It doesn't work
May 4, 2011 —
It was announced with much enthusiasm back in 2007. Don Perry, then the vice president of the Sullivan County Partnership of Economic Development, told lawmakers that a Japanese company called Environmental Technologies, Inc. (ETI) would build a brand new experimental type of windmill, one with a vertical axis, and erect it on the campus of Sullivan County Community College (SCCC).
Perry said once the prototype was up and running, the plan was to manufacture more of them that would be offered for sale to utilities to be used in large wind farms, and ETI would provide the funding for the whole thing.
But even then not everyone was as optimistic about the possibilities of vertical windmills as Perry. Joe Swaha, a construction manager with an Ontario-based company called Sustainable Energy Development, said at the time that vertical windmills have not really worked out and, in his experience, they don’t deliver what the manufacturers promise in terms of output.
Now, it seems that ETI president Sam Ikeda has determined that this particular vertical windmill will join the list of other models that have disappointed their promoters.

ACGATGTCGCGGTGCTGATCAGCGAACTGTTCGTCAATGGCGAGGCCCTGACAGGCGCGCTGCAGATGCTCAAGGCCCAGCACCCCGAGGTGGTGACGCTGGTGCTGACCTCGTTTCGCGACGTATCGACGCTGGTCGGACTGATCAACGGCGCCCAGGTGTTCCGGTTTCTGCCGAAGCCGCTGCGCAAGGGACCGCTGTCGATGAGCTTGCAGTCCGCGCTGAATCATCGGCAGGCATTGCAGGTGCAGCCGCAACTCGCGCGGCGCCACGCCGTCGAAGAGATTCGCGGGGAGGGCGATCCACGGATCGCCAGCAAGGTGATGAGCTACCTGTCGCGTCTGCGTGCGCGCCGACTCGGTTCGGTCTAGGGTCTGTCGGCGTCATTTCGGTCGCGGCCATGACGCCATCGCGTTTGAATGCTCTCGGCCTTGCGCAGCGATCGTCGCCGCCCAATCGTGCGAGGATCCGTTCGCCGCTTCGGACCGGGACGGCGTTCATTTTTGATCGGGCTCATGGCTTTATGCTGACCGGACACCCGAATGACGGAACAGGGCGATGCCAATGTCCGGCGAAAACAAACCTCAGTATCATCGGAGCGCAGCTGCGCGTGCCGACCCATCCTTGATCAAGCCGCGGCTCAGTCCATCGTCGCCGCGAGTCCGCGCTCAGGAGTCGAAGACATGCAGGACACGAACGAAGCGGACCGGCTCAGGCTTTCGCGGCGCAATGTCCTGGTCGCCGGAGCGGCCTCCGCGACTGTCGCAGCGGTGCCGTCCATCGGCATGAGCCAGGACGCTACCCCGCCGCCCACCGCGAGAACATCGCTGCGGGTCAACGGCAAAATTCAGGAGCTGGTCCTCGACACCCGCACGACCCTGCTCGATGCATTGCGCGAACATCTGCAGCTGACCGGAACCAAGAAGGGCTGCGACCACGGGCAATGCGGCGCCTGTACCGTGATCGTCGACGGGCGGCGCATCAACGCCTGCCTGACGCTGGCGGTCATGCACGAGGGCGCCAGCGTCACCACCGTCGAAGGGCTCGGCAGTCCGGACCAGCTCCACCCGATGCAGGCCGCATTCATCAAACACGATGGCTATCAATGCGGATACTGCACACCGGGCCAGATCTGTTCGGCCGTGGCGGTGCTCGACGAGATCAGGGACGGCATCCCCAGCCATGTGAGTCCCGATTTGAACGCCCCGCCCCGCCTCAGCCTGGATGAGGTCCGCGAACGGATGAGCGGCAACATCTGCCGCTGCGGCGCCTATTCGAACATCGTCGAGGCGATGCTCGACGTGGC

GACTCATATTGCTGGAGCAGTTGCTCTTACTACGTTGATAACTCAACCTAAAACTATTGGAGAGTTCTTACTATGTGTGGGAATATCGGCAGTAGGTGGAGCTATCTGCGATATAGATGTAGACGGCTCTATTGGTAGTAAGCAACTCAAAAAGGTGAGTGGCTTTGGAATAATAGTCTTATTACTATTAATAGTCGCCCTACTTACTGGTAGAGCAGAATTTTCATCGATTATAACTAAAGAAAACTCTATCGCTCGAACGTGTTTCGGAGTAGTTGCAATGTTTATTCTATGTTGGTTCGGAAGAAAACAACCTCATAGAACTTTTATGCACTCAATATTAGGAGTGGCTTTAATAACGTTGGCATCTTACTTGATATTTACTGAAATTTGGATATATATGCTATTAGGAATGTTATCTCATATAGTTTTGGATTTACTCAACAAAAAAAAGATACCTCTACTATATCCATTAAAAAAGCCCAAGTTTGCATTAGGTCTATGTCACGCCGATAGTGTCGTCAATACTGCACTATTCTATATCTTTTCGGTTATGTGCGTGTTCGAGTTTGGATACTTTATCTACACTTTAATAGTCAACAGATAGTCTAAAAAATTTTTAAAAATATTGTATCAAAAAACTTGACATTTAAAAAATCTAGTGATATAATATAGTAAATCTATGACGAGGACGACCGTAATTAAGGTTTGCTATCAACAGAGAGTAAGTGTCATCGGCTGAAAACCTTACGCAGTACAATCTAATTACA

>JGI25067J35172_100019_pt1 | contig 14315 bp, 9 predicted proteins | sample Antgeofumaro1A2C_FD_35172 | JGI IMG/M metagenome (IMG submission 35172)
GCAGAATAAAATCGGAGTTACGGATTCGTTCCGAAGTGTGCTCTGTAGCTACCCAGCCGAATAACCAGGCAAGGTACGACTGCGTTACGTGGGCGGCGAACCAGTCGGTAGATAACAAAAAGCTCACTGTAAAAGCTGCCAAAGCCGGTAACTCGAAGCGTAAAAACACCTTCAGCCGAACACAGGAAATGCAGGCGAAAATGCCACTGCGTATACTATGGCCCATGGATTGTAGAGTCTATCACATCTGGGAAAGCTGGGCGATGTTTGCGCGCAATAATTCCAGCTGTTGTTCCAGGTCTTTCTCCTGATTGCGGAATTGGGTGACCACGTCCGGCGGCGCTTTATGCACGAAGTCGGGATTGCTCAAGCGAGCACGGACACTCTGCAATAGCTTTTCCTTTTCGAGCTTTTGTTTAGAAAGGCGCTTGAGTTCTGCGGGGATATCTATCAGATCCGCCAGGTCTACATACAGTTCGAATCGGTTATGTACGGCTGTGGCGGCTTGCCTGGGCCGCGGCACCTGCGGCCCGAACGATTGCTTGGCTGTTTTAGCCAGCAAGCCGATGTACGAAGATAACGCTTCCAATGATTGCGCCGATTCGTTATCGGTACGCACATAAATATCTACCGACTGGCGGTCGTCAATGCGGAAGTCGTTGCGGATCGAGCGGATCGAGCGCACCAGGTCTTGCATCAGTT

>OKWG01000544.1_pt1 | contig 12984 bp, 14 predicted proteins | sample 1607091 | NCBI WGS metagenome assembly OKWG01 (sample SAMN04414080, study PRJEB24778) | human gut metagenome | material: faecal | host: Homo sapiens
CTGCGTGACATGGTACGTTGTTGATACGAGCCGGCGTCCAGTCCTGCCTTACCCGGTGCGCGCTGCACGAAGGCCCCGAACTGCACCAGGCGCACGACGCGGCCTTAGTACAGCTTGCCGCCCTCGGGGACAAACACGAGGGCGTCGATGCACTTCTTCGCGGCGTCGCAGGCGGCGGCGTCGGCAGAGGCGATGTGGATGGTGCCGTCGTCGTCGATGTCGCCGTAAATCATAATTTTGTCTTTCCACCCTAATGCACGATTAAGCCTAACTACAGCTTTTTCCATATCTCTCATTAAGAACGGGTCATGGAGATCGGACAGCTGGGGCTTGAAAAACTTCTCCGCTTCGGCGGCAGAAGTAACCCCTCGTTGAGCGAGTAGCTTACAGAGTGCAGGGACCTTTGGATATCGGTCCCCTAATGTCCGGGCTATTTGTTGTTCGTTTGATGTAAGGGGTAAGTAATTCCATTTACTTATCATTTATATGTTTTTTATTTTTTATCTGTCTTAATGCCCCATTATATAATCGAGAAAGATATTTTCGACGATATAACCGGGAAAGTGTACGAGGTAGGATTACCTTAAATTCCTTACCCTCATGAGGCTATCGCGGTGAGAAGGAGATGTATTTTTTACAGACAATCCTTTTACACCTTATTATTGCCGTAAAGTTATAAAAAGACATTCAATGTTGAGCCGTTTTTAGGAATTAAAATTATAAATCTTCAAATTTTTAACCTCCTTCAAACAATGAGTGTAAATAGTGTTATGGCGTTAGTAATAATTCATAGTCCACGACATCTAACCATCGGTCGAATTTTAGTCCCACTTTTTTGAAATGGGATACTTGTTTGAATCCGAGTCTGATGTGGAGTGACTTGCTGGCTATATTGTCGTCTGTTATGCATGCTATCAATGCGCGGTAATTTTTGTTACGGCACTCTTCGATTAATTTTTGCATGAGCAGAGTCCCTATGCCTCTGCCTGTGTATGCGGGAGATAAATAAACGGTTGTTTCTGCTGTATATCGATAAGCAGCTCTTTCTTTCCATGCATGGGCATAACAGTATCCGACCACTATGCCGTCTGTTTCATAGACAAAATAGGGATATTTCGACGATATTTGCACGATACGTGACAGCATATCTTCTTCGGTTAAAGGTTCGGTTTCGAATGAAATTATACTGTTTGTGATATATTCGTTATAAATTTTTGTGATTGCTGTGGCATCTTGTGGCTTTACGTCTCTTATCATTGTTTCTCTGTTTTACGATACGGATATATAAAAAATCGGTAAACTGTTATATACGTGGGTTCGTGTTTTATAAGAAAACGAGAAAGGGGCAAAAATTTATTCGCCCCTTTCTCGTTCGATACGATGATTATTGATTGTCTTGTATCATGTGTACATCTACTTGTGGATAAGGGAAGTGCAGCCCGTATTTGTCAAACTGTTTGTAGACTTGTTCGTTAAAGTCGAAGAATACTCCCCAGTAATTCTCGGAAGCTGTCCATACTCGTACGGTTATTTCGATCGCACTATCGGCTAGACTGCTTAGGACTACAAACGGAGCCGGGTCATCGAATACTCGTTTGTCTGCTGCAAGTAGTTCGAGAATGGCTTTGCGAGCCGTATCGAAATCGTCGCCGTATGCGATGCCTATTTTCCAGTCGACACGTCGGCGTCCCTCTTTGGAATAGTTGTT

On May 2, SCCC issued a press release saying that on June 1, ETI will begin dismantling the windmill and restoring the property to its original condition. The release said the decision was reached after a series of meetings with SCCC president Dr. Mamie Howard-Golladay, who, “despite the engineering problems with the turbine, believed the wind turbine could provide the college and the community with an exceptional learning tool.
“It is indeed unfortunate that the vertical shaft wind turbine is coming down,” said Howard-Golladay. “Even though the turbine gear box was not capable of delivering the intended results, we were hoping to use it to support our planned Wind Turbine Technology program and enhance our Green Building Maintenance and Management and Environmental Studies programs.”
According to the release, “The turbine gear box, which is located in a concrete casing, and the turbine shafts as they were turned by the wind, could not work together properly to generate sufficient enough power to satisfy Ikeda.”
The development is likely to come as good news to Ken Walter, whose mother owns a home a few hundred feet from the windmill, and who unsuccessfully filed suit against the college to prevent construction of the windmill.
Since the announcement of the project five years ago, Walter has become a high-profile critic of the college and a fixture at SCCC board meetings. He said he and others are glad the windmill will be coming down because it is “ugly.”